Sports: Mind Game

August 1, 2007
Get your head in the game: Dale encourages athletes to focus on mental conditioning

Get your head in the game: Dale encourages athletes to focus on mental conditioning. Megan Morr

When Greg Dale attends Duke sporting events, he doesn't tell anyone that he's coming. The Texas native finds a seat—sometimes behind the Duke bench, sometimes in the stands on the opposite sideline—just the way any fan would. The difference is, he's not there to watch the match; he's there to observe the reactions—of players, coaches, and even parents—to the action on the field.

Dale, a sports psychologist who works with all of Duke's men's and women's teams except basketball, makes his presence known on non-game days at formal, scheduled sessions he holds to help teams and individuals discover how to improve their responses in game situations. He has a favorite series of questions that he likes to ask everyone who comes to his office for help. "What percentage of your sport do you give to the mental part of it, as opposed to the physical part?" he begins. The answer, he says, is invariably "more than 50 percent." Then he follows up with, "Well, then how much time do you spend developing your mental game?"

The importance of psychological conditioning, Dale says, rises dramatically for athletes at the Division I level, who were accustomed to being able to use their physical gifts to dominate their competition in high school. But at Duke and other highly competitive schools, where everyone is highly talented, the game "becomes much more mental," he says.

To train athletes' minds, he uses a variety of techniques, ranging from tried-and-true standards, such as teaching individual players how to visualize success, to the bizarre—instructing a team to attach their coach to the wall with duct tape. (Players take turns applying strips of the tape; the goal is to keep the coach taped to the wall for as long as possible. Deciding where to place the strips of tape is thought to improve communication and teamwork.)

For game situations, however, Dale's mental exercises are aimed at preventing players from overanalyzing their performance, which can cause them to underperform because they are worrying about past mistakes. When match time comes, learning to tune out negative thought patterns can be just as important as developing positive ones, says Dale.

"Some people think my job is to make athletes think more about what they're doing," he says. "My job is really to make them think less."

On a Tuesday afternoon last semester, the team-building exercise that Dale chose for the Duke women's soccer team didn't involve any duct tape. Instead, he decided to have them take online personality surveys to help them understand the different attitudes of their teammates and their competitors. After answering a series of questions that asked each team member to rank how comfortable she feels in certain situations ("expressing yourself to others" or "taking charge in a group," for example), each player was presented with a graph showing the relative levels of different components of her personality, such as dominance, extroversion, and conformity.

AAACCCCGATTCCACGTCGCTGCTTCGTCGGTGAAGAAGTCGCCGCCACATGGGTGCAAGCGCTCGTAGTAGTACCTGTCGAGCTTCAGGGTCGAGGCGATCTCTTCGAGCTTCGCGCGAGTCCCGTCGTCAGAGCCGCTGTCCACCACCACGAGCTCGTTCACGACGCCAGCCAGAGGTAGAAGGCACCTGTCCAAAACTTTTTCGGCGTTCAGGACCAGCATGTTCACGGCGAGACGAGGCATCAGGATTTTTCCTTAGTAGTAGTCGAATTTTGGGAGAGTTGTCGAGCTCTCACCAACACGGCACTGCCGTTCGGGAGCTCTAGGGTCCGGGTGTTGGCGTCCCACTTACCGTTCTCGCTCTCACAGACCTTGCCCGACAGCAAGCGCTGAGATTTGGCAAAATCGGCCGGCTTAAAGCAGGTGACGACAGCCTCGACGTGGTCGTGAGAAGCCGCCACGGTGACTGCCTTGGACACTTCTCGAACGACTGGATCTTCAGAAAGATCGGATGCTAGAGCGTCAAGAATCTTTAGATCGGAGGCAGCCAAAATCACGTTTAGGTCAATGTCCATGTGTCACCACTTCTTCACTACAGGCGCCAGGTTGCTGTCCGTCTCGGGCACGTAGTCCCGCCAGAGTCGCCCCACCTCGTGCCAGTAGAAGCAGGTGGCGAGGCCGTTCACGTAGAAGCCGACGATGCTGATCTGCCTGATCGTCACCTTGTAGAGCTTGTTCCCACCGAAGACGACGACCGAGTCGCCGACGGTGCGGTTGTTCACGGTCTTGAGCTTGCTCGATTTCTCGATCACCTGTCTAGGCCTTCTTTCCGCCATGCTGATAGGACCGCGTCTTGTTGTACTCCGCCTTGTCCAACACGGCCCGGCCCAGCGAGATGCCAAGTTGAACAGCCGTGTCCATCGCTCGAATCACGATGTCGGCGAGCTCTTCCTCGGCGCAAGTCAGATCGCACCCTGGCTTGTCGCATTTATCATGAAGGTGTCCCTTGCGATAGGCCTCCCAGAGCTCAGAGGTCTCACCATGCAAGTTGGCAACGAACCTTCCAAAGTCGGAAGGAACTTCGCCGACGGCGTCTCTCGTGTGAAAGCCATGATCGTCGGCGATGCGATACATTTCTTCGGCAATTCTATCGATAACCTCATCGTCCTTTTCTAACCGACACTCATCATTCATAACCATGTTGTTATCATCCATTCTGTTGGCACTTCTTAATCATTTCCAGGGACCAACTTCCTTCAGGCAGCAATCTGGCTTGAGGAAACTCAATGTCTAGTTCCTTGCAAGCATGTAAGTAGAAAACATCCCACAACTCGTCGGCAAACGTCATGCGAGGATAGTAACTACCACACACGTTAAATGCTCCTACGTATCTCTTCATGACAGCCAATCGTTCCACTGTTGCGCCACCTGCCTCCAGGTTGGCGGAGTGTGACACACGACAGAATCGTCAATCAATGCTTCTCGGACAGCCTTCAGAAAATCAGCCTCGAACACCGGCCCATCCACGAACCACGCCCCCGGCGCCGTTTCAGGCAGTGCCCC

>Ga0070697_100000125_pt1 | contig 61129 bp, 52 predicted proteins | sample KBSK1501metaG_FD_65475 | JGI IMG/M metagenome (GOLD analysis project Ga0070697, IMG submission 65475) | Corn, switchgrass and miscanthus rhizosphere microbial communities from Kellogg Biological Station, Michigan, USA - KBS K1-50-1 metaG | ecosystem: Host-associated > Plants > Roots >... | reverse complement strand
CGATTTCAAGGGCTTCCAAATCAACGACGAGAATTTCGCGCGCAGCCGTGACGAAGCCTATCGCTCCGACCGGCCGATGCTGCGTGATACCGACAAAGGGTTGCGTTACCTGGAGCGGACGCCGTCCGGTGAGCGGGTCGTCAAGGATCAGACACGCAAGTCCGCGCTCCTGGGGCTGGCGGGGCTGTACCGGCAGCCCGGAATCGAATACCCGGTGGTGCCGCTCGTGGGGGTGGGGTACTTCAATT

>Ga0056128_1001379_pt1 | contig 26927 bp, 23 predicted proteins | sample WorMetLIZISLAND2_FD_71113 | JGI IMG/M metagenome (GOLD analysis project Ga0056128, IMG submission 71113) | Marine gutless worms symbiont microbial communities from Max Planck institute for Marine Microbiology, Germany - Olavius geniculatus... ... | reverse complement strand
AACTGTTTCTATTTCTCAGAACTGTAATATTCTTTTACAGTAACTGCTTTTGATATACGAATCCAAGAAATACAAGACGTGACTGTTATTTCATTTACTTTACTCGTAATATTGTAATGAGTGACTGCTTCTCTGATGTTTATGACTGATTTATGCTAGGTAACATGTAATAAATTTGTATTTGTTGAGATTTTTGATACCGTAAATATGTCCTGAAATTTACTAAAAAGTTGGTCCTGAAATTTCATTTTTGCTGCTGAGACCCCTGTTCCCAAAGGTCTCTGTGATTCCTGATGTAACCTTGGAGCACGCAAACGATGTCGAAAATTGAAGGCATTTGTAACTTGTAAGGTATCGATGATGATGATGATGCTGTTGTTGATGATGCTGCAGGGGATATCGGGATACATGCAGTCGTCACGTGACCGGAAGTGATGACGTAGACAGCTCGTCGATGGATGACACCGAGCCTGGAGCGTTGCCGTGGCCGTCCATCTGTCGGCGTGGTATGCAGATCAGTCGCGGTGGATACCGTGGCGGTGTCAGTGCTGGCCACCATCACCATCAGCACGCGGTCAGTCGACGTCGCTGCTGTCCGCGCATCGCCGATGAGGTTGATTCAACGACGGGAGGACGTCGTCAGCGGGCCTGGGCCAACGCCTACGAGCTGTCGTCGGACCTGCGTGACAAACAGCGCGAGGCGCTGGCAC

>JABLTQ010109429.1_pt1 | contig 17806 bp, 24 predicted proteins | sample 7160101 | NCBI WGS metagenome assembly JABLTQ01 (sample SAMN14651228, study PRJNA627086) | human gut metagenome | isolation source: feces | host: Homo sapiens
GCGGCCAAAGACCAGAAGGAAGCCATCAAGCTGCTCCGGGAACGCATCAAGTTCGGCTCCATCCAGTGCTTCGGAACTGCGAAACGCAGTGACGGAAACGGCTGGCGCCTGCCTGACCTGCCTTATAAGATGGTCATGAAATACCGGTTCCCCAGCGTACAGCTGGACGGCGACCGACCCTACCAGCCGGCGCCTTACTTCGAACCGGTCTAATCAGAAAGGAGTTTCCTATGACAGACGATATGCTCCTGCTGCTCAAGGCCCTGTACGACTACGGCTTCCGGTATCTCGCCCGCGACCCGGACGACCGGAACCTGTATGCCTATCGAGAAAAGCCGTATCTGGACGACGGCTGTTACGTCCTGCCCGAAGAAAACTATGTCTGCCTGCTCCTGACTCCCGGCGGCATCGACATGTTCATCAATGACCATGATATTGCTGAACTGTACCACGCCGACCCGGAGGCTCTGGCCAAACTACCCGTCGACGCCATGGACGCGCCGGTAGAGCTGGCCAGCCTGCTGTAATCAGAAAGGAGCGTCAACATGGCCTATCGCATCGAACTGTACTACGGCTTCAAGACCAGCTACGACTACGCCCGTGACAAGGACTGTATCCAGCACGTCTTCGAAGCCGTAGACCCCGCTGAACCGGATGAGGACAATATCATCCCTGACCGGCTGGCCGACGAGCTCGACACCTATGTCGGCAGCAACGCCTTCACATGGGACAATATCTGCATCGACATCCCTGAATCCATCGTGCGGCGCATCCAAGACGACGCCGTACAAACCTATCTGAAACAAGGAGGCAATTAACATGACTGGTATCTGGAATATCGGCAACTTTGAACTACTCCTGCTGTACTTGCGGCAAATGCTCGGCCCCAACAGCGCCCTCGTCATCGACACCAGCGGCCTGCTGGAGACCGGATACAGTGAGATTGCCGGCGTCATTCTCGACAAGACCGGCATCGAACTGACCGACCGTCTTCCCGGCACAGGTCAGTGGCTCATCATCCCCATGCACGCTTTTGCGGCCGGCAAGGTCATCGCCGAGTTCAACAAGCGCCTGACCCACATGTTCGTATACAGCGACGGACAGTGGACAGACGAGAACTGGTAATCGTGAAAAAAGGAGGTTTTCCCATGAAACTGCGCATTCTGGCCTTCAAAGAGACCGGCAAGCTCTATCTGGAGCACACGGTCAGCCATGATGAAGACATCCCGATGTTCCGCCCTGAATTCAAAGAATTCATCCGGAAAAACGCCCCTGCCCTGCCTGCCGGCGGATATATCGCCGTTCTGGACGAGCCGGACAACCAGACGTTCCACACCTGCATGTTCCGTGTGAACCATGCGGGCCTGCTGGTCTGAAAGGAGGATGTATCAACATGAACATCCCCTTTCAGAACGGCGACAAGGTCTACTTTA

Later, Dale presented the overall results to the team. As a whole, 46.2 percent of the players preferred a lifestyle with a "high pace," while 92.3 percent of them "were likely to make strong decisions based on their instincts."

"That's so true," the women exclaimed repeatedly, as Dale read the results.

Athletes aren't the only ones who have something to gain from Dale's expertise. It may be somewhat counterintuitive, he says, but parents actually become more involved with their child's sports in college, and teaching parents how to accept their new roles and teaching coaches how to deal with overbearing moms and dads and underachieving players is also an important part of his work.

For that, Dale created a model of what he calls "credible coaches," described in his book The Secrets of Successful Coaching, by examining practices of coaches such as the Indianapolis Colts' Tony Dungy and Duke's Mike Krzyzewski, who lead through inspiration rather than coercion. The book, like his incognito attendance at games, is really just another entry in Dale's overall mission: giving the people who surround college athletes the knowledge they need to help them while giving the athletes the mental guidance they need to help themselves.